Lackluster Home Building Hurts First-Time Buyers
November 19, 2015 | Lawrence Yun, PhD., Chief Economist and Senior Vice President
Lawrence Yun for Forbes
What is going on with home builders? Housing starts refuse to rise in any meaningful way, despite the ongoing shortage in the number of homes on the market and falling rental vacancy rates. What is being built is getting quickly sold. Housing starts totaled 1.06 million on a seasonally adjusted annualized rate in October, the Commerce Department reported Wednesday, and the average time to find a buyer was 3.3 months — near record lows. The housing starts figure is the lowest in seven months and is even below the level we saw a year ago. A big negative consequence of the continuing lackluster homebuilding activity is that renters are suffering and are having a hard time converting into ownership.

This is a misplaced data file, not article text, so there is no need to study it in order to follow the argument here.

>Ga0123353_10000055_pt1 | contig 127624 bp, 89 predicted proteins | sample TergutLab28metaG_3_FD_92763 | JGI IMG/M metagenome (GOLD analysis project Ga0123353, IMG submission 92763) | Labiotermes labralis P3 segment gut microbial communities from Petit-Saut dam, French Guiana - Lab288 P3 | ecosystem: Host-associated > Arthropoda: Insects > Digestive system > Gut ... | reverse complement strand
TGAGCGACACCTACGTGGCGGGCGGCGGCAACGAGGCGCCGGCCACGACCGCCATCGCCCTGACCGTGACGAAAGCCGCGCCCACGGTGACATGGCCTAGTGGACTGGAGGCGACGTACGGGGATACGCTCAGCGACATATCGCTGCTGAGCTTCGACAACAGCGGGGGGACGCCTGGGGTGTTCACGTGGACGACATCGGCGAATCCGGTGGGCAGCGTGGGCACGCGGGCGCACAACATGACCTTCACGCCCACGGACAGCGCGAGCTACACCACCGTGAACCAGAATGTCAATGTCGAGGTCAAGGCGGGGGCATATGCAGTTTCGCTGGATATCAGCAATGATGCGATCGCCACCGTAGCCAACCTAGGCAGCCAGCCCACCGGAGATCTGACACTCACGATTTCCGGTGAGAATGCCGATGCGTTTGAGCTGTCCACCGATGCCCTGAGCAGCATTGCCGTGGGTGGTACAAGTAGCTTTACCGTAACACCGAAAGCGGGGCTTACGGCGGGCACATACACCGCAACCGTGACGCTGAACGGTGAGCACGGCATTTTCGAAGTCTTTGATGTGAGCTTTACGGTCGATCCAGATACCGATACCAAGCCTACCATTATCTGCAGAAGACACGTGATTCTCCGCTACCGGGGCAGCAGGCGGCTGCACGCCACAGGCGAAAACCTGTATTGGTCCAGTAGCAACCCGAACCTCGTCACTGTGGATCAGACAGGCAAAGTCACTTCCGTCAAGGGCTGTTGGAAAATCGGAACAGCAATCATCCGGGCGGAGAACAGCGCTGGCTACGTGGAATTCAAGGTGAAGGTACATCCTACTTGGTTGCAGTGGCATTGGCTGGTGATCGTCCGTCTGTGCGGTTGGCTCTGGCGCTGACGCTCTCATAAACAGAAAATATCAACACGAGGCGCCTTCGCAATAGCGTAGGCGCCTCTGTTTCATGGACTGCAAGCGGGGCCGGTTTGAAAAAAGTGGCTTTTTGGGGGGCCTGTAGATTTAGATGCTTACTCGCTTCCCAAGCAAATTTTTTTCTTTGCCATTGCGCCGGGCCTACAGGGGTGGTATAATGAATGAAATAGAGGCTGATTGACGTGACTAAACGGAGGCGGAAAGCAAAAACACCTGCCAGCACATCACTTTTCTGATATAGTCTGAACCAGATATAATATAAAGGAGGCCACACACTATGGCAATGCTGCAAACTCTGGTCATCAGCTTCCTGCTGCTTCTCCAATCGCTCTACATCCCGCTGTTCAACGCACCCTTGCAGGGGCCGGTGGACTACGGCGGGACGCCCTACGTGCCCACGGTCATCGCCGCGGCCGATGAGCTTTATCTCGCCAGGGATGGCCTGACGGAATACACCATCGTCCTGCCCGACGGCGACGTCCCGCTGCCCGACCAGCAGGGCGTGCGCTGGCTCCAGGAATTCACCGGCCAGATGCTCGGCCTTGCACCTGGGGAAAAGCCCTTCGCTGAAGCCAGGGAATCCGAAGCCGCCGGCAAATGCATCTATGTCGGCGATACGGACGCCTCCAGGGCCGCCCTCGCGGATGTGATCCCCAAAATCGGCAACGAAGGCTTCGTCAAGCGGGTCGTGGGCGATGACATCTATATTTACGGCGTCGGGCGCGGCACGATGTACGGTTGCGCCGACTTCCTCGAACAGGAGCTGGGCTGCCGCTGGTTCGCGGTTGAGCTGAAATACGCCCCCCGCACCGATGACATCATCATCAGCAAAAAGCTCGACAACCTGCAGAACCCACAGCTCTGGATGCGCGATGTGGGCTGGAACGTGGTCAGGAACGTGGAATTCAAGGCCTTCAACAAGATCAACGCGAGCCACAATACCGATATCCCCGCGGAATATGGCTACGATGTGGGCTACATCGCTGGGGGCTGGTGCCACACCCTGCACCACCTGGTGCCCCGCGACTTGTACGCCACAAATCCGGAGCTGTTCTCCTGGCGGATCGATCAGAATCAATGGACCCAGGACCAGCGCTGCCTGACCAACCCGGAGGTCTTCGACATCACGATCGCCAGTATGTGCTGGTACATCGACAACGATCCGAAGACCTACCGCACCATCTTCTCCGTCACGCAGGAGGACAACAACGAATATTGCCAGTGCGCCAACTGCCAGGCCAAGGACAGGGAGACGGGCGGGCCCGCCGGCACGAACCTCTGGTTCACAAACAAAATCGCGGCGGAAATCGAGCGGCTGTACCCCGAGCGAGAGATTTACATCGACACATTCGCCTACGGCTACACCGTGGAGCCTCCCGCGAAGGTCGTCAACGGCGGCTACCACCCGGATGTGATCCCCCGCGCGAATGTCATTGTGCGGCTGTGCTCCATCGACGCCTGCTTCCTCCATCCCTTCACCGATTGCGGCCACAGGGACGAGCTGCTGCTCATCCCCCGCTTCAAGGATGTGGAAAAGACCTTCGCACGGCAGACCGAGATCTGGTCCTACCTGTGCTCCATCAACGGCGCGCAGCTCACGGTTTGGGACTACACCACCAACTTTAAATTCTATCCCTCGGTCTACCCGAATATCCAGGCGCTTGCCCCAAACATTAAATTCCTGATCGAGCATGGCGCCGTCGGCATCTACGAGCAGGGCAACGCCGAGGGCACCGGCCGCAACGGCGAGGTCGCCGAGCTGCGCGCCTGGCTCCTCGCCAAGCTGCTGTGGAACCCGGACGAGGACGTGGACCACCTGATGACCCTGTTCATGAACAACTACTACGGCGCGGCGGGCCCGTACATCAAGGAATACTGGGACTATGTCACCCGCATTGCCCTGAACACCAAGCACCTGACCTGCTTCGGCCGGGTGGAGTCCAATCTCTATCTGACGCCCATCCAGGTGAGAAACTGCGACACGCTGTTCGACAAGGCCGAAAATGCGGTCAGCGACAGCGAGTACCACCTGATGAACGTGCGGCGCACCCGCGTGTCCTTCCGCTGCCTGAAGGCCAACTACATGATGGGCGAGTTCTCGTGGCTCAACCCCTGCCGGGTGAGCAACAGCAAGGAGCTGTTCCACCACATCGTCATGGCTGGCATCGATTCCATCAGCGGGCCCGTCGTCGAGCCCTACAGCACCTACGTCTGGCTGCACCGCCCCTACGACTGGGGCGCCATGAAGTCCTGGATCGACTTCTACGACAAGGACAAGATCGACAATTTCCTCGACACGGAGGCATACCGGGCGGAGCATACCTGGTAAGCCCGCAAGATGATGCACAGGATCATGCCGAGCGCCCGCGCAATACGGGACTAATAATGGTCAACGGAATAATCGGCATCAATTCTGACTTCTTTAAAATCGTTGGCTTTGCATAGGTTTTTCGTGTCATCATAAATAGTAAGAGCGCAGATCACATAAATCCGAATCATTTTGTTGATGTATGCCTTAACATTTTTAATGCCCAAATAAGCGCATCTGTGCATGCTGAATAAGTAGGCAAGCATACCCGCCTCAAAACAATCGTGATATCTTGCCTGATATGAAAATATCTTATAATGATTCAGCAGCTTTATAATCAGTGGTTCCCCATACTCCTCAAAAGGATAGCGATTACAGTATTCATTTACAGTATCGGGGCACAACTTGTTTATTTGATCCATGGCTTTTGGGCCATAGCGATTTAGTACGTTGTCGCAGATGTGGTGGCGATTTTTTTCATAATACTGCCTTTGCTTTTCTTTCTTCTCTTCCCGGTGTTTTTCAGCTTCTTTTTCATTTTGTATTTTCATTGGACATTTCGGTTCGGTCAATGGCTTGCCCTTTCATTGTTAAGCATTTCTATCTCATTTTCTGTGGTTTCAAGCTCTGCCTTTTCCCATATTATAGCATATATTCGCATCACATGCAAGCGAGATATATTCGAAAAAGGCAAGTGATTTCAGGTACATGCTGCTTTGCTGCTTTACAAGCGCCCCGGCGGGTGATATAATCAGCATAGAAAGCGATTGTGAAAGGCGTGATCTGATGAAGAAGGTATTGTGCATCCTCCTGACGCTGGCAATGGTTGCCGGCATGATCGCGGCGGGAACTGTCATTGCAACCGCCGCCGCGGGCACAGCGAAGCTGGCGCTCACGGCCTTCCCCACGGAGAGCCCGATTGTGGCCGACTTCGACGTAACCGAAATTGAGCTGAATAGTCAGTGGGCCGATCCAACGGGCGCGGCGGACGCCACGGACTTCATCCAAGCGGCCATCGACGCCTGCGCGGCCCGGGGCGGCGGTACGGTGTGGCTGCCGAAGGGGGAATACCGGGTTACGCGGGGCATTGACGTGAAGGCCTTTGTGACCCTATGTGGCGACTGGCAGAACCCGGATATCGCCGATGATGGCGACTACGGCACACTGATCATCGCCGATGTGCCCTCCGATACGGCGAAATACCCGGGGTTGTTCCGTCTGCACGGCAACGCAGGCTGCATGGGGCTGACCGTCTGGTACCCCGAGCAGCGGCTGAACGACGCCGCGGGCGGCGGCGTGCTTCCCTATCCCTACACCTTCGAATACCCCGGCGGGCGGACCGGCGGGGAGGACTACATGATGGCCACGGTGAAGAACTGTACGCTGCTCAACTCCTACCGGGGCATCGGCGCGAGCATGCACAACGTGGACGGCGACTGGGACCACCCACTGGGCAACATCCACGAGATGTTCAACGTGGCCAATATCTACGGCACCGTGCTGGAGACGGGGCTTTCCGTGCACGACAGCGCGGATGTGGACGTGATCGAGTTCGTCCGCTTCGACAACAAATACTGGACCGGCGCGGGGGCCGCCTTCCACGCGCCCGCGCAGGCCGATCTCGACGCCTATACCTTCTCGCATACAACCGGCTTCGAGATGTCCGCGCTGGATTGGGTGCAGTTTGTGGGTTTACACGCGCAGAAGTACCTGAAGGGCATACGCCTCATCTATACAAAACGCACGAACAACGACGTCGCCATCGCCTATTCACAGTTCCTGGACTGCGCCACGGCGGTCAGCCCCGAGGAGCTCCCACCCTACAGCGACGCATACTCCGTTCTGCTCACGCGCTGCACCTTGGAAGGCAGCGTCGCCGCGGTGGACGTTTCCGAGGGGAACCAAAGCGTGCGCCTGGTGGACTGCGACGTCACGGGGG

According to the latest annual survey of home buyers, in the past year the first-time buyer share fell to the lowest point since 1987, nearly 30 years ago. Only 32% of recent homebuyers self-identified as being first-time homeowners compared to the historic average of around 40%. Because there are other measurements of first-time buyers, it is worth briefly noting that this stated first-time figure is out of all buyers purchasing only a primary home and therefore excludes investors and vacation home buyers. Also the government sometimes has a technical definition that does not pass the smell test for everyday common folks, such as classifying an individual as a first-time buyer even though this person was a homeowner in the past (though technically not in the past 3 years) or because someone is buying as a newly single person even though the person had been a homeowner prior to a divorce. It’s no wonder that Americans are ever more wary of Washington, when the city gets stuck in debates over technical definitions rather than applying common sense.
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